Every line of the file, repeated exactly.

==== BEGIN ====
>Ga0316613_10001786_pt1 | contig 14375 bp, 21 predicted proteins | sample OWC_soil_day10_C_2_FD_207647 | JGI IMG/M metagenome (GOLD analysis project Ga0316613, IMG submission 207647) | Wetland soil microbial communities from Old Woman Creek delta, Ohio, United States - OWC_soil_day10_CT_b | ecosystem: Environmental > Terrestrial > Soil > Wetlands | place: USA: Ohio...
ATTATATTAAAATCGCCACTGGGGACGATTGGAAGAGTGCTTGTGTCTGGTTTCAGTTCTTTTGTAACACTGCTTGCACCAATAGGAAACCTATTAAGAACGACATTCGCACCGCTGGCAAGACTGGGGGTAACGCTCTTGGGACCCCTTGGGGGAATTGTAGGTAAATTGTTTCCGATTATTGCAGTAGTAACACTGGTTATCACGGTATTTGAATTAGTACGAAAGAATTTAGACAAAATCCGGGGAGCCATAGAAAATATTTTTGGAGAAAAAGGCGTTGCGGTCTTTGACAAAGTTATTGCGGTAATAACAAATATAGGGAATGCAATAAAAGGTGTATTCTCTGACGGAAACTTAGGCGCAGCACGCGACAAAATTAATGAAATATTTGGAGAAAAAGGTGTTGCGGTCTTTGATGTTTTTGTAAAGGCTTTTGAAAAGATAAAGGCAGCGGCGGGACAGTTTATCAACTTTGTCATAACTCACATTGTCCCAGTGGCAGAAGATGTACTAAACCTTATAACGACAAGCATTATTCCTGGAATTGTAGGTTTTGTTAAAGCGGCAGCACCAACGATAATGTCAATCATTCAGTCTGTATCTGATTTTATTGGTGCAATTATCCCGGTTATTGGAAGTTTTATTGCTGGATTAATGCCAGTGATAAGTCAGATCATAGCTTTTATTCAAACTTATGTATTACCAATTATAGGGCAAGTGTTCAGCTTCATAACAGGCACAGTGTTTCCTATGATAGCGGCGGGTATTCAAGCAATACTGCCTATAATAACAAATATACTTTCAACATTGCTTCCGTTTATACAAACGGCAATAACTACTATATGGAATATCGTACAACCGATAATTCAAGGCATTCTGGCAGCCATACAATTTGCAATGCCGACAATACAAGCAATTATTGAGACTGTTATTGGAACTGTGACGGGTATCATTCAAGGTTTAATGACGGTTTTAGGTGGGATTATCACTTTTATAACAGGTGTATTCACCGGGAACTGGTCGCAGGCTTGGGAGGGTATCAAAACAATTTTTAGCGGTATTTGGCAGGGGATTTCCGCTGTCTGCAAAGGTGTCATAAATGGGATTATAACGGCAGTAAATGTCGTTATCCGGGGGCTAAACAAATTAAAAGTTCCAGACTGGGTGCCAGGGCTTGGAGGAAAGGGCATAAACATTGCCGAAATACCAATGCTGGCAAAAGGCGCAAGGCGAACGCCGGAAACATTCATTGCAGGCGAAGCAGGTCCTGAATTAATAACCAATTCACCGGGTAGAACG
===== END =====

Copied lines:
>Ga0316613_10001786_pt1 | contig 14375 bp, 21 predicted proteins | sample OWC_soil_day10_C_2_FD_207647 | JGI IMG/M metagenome (GOLD analysis project Ga0316613, IMG submission 207647) | Wetland soil microbial communities from Old Woman Creek delta, Ohio, United States - OWC_soil_day10_CT_b | ecosystem: Environmental > Terrestrial > Soil > Wetlands | place: USA: Ohio...
ATTATATTAAAATCGCCACTGGGGACGATTGGAAGAGTGCTTGTGTCTGGTTTCAGTTCTTTTGTAACACTGCTTGCACCAATAGGAAACCTATTAAGAACGACATTCGCACCGCTGGCAAGACTGGGGGTAACGCTCTTGGGACCCCTTGGGGGAATTGTAGGTAAATTGTTTCCGATTATTGCAGTAGTAACACTGGTTATCACGGTATTTGAATTAGTACGAAAGAATTTAGACAAAATCCGGGGAGCCATAGAAAATATTTTTGGAGAAAAAGGCGTTGCGGTCTTTGACAAAGTTATTGCGGTAATAACAAATATAGGGAATGCAATAAAAGGTGTATTCTCTGACGGAAACTTAGGCGCAGCACGCGACAAAATTAATGAAATATTTGGAGAAAAAGGTGTTGCGGTCTTTGATGTTTTTGTAAAGGCTTTTGAAAAGATAAAGGCAGCGGCGGGACAGTTTATCAACTTTGTCATAACTCACATTGTCCCAGTGGCAGAAGATGTACTAAACCTTATAACGACAAGCATTATTCCTGGAATTGTAGGTTTTGTTAAAGCGGCAGCACCAACGATAATGTCAATCATTCAGTCTGTATCTGATTTTATTGGTGCAATTATCCCGGTTATTGGAAGTTTTATTGCTGGATTAATGCCAGTGATAAGTCAGATCATAGCTTTTATTCAAACTTATGTATTACCAATTATAGGGCAAGTGTTCAGCTTCATAACAGGCACAGTGTTTCCTATGATAGCGGCGGGTATTCAAGCAATACTGCCTATAATAACAAATATACTTTCAACATTGCTTCCGTTTATACAAACGGCAATAACTACTATATGGAATATCGTACAACCGATAATTCAAGGCATTCTGGCAGCCATACAATTTGCAATGCCGACAATACAAGCAATTATTGAGACTGTTATTGGAACTGTGACGGGTATCATTCAAGGTTTAATGACGGTTTTAGGTGGGATTATCACTTTTATAACAGGTGTATTCACCGGGAACTGGTCGCAGGCTTGGGAGGGTATCAAAACAATTTTTAGCGGTATTTGGCAGGGGATTTCCGCTGTCTGCAAAGGTGTCATAAATGGGATTATAACGGCAGTAAATGTCGTTATCCGGGGGCTAAACAAATTAAAAGTTCCAGACTGGGTGCCAGGGCTTGGAGGAAAGGGCATAAACATTGCCGAAATACCAATGCTGGCAAAAGGCGCAAGGCGAACGCCGGAAACATTCATTGCAGGCGAAGCAGGTCCTGAATTAATAACCAATTCACCGGGTAGAACG